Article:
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Comment Re:This is the year (Score 1) 89

This isn't good, but it doesn't seem to be a big deal either.

This isn't a big deal for the vast majority of Linux use-cases. Where something like this becomes a problem is kisok-like machines and certain "secure" environments.

For example, a certain US state's lottery machines, which run Linux. The machine has a list of USB device ID's it will accept, it's on a VPN, locked case, locked BIOS. All-in-all, pretty secure against tampering. However, the USB protection only goes so far because it's possible to craft a USB device which sends a fake ID.

That said, even if someone could plug a keyboard into such a machine very little can be done because of the BIOS and bootloader password protection. However, a bug like this would suddenly be a potentially huge problem.

I'm tired of people making bugs like this sound like earth shattering problems. At the same time there are a minority of situations where this type of thing is potentially a big issue. That said, we can't ignore stuff like this.

Comment Re:Flash isn't so bad, really (Score 1) 220

To my knowledge, there is no actual evidence to show that browsers are significantly better on security. The major ones all fix critical vulnerabilities regularly, it just doesn't get as widely publicised. (Don't believe me? Go check the changelogs for recent releases of your browser of choice.) Moreover, if browsers do start to offer all the same functionality as Flash but natively, they'll also increase their attack surface accordingly. Of course if you compare a browser against the same browser with a plugin then the second combination has a larger attack surface, but right now that is an apples-to-oranges comparison.

If we want to talk about attack surface Flash is a bit of an issue. Individual browsers these days have issues more often than Flash, as you've pointed out. However, the install base of Flash is greater than that of any individual browser. Therefore, a problem with Flash is a big fucking deal, as it effects many more people than say, a problem in Firefox. Adobe should handle the EOL of Flash more responsibly, by either presenting a framework for transition or open sourcing Flash so somebody else can do it. As it stands, Adobe is the only entity able to fix a bug found in Flash and all tools for converting Flash content to modern standards (AFIAK) are based on a black-box understanding of how Flash works.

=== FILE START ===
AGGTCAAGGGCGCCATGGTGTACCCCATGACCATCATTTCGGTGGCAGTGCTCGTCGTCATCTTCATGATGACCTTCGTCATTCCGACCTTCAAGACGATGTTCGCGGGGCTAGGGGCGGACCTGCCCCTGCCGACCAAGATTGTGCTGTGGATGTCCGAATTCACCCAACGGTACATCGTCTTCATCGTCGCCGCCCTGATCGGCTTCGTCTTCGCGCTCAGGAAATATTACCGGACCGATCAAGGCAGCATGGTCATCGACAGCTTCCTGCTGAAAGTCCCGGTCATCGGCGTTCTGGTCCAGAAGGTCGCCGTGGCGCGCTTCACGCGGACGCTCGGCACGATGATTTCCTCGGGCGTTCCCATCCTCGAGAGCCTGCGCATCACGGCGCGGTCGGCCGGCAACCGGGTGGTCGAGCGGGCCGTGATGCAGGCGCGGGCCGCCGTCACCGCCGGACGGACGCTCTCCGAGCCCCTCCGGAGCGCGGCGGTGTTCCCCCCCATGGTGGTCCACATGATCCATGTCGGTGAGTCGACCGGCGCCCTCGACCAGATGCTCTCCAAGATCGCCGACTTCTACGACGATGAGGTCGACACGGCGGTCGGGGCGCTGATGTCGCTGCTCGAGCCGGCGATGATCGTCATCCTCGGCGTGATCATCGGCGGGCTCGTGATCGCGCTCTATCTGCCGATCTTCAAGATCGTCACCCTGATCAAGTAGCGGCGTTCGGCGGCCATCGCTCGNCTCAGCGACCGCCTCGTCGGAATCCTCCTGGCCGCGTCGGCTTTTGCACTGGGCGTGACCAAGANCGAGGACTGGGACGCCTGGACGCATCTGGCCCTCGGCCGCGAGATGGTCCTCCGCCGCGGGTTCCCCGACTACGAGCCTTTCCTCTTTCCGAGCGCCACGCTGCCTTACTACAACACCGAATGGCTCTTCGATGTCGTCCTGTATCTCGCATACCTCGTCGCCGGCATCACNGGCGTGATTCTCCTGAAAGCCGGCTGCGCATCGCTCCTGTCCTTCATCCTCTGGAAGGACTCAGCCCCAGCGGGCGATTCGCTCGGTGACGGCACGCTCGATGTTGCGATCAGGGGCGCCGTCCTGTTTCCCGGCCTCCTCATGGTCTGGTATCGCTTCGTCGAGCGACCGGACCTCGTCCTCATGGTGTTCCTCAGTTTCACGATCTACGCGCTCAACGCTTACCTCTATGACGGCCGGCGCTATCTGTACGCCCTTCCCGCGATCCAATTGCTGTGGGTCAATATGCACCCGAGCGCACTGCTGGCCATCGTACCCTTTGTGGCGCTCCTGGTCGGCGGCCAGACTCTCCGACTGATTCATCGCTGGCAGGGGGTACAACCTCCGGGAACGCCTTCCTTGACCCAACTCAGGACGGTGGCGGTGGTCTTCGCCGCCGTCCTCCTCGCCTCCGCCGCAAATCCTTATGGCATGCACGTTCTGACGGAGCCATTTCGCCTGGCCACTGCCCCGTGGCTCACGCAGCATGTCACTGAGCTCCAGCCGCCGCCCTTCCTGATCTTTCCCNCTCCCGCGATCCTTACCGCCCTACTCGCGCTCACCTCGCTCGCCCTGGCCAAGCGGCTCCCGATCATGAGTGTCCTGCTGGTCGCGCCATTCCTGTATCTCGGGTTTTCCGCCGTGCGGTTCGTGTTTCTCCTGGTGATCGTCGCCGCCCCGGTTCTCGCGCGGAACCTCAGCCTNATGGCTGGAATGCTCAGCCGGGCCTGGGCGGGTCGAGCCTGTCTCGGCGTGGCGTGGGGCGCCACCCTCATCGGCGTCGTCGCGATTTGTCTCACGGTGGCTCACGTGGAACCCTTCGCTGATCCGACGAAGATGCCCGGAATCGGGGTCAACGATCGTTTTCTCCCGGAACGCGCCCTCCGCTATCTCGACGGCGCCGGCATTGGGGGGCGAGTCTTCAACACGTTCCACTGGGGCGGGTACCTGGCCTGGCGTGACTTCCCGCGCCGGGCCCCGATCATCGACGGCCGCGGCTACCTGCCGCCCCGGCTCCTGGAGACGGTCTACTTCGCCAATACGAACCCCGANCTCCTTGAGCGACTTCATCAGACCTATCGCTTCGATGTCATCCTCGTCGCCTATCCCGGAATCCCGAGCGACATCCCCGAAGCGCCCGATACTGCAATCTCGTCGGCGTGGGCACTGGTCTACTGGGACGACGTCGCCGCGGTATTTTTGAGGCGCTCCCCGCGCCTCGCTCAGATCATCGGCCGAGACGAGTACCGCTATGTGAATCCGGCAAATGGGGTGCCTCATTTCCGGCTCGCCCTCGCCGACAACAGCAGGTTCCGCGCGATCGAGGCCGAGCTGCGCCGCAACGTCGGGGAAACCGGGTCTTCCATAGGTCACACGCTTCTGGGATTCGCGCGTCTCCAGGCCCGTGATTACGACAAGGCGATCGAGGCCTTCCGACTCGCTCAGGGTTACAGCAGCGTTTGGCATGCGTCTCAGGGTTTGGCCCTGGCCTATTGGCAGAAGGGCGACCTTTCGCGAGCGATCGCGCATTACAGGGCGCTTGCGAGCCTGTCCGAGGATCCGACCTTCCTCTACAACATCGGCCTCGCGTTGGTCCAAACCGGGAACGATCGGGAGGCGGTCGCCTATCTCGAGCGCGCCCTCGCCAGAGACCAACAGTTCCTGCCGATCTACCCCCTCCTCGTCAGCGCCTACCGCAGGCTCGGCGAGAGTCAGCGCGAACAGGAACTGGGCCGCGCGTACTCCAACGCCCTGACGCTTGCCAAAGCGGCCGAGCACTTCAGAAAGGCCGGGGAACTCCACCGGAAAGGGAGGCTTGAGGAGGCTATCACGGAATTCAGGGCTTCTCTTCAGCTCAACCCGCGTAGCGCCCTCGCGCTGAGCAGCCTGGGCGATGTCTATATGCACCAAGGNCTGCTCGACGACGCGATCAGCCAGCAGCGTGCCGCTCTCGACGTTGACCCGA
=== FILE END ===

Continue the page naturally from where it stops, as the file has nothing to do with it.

Comment Re:It's not about terrorism (Score 1) 264

Last year (?) a teenager was able to get over the perimeter fence and get on a plane. Later, they announced that they did not have the money to properly secure the fence. Depite this, exactly zero planes have been subject to terrorist attacks in the USA.

There was also this incident in May, where a 27 year old stole a plane and was talked down by air traffic control. If the security we have in place can't stop random incidents like the kid you mention or this guy in Vegas, what is it supposed to stop? I don't think it really has anything to do with terrorism, let alone the greater good.

Comment Re:Correct (Score 5, Interesting) 267

The boss's plan of allowing users to override the web page filter is absolutely the CORRECT plan. You have a rare boss who understands that the most important thing is that workers be able to work without interference from know-it-alls. Please get with the program!

This plan is a good one. To curb your concerns you could follow this plan:

  1. 1) Allow users to login to unblock sites on an as-needed basis. Keep the process simple so workflow isn't encumbered.